Tuesday, March 4, 2014

My Reasons to Care

In this entry, 17-year old Aliya Farmanali shares her experience with Alzheimer's disease and her motivation to get involved as a chapter president of AFA Teens in Las Vegas, NV. 

No one in my family has Alzheimer’s disease. That in itself is such a blessing; yet to some, it, therefore, may seem incongruous that I am the president of the AFA Teens Chapter at my school and the Alzheimer’s Awareness Club associated with it. I am sure people wonder, “Why are you involved with the Alzheimer’s cause if you have not been personally affected by the disease?”

But I have. Some of my grandparents’ closest friends have battled the disease, either as individuals diagnosed with Alzheimer’s or as caregivers supporting their loved ones. My parents run a small residential home for individuals with Alzheimer’s disease, and I treasure the companionship of the residents I meet there. I have friends whose families have dealt with Alzheimer’s disease, or who are curious to learn more about the disease itself. These are some of my connections to Alzheimer’s disease, and they stimulate me every day to continue to raise awareness of the disease and visualize a world in which there is a cure for Alzheimer’s there.

Every day I am reminded of why I joined the cause. Looking through my emails, I find my inbox filled with emails concerning Alzheimer’s disease (ongoing research, proposed legislation, and caregiving issues, to name a few). I receive magazines in the mail that discuss various aspects of Alzheimer’s disease, and I keep textbooks and novels on my bookshelf that illustrate the effects of the disease through detailed pictures of the brain, sweeping descriptions of potential causes and prevalent symptoms, and heartrending prose in a “third-person limited” point of view that offers a striking view on what life and thoughts might be like for a person with Alzheimer’s disease.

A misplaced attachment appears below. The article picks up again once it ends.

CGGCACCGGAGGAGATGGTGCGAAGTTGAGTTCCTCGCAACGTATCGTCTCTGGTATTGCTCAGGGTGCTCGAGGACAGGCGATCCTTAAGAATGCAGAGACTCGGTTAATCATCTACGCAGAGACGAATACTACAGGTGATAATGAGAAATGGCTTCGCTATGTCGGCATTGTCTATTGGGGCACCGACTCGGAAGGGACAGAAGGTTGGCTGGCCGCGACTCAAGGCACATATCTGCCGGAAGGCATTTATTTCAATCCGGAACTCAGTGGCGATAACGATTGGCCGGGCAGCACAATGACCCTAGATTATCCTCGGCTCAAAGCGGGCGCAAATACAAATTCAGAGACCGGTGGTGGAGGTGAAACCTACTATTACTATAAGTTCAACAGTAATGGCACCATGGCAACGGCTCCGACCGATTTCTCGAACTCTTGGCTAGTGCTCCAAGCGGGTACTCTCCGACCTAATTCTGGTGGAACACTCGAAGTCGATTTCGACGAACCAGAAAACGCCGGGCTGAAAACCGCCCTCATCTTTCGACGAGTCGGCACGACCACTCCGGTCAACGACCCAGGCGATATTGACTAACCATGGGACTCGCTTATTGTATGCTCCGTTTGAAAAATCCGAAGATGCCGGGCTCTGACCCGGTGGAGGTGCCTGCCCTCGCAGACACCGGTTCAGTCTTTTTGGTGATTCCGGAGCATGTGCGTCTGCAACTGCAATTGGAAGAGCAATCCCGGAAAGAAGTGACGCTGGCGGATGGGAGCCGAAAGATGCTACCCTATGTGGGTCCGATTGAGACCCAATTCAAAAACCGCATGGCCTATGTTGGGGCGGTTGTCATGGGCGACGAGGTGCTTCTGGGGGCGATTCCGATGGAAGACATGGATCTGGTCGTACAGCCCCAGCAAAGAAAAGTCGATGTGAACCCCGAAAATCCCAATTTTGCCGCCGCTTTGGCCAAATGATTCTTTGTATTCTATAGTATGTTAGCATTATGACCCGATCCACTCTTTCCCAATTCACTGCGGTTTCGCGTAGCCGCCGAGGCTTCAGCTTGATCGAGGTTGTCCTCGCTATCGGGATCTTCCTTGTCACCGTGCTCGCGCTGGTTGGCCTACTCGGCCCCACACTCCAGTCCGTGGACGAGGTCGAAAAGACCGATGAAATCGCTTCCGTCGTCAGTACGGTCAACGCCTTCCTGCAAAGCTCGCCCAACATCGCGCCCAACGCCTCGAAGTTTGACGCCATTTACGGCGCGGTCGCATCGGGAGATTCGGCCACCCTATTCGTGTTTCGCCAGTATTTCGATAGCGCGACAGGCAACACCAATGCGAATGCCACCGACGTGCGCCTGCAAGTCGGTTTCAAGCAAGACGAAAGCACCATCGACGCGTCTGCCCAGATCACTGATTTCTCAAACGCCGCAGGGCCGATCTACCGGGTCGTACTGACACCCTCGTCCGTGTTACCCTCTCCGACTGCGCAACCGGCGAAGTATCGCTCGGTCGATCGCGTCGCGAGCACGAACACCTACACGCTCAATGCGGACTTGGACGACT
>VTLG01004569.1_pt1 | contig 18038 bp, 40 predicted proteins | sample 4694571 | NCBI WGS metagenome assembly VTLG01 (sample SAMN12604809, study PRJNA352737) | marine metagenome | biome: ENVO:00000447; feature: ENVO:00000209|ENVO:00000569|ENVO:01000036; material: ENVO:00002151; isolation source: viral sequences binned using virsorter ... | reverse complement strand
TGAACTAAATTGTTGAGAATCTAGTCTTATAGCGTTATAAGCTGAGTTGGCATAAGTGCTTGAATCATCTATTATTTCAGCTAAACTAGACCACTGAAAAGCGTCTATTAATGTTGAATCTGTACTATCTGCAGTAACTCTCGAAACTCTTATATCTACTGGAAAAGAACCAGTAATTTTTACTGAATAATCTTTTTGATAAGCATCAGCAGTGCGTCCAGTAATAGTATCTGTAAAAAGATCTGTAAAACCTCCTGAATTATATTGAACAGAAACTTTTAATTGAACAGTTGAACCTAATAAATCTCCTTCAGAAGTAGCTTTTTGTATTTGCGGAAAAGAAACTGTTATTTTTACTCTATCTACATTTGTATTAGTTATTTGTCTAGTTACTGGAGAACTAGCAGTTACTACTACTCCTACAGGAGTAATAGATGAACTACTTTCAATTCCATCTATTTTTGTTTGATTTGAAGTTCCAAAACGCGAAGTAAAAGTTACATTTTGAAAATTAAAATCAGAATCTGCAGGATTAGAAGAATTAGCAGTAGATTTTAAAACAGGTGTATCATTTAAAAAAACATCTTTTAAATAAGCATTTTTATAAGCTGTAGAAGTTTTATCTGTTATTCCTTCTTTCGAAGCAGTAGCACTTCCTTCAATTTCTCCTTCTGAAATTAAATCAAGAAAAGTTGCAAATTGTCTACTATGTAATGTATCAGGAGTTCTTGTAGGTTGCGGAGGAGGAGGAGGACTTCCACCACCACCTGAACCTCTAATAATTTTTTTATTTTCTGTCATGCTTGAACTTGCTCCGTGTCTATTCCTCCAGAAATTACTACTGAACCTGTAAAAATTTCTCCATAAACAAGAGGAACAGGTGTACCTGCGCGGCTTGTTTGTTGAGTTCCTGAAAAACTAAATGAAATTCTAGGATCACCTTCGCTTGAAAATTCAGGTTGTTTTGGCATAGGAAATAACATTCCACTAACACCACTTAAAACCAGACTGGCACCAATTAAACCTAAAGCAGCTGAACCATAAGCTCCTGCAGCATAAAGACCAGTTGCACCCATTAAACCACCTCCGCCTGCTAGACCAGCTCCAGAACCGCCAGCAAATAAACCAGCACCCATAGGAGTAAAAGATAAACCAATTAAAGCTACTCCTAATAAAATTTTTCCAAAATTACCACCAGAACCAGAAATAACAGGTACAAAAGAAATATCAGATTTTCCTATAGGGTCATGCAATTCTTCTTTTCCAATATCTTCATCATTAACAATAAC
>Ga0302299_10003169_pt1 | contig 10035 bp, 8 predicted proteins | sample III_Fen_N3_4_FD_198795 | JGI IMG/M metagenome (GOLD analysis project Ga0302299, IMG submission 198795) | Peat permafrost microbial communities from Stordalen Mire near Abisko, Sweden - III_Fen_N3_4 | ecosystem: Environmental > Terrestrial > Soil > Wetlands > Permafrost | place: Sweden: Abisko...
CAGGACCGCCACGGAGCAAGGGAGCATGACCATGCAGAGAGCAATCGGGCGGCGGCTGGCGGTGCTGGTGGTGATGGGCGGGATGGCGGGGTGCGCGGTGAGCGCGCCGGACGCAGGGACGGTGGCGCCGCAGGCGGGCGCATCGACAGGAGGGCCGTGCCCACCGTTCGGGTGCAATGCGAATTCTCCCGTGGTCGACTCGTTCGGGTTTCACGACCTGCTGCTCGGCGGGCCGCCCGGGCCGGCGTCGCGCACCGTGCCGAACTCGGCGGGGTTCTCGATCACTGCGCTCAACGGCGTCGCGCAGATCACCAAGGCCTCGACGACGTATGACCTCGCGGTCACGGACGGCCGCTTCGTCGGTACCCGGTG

Perhaps the most poignant reminder for me is that more and more frequently, characters in television shows and books are depicted with Alzheimer’s disease. That Alzheimer’s disease is no longer being discussed just in documentaries and nonfiction books, but in fictional works, disturbs me. It disturbs me because its inclusion in storylines emphasizes just how prevalent and how brutal Alzheimer’s disease is. There is, however, a more positive side to this situation as well. The fact that Alzheimer’s is showing up in visual and literary works of many genres illustrates an increased awareness of the disease in the world today. Moreover, I find it inspiring that in some works of science fiction, the future holds a cure for Alzheimer’s disease. And even when the comments regarding Alzheimer’s disease are brief within the plotlines, they focus people’s attention on the disease.

Like cancer and diabetes, Alzheimer’s disease affects millions around the globe. Unlike these two diseases, right now, Alzheimer’s can neither be prevented nor cured. I raise awareness for Alzheimer’s disease because right now, it is my way of being a part of the solution to this problem.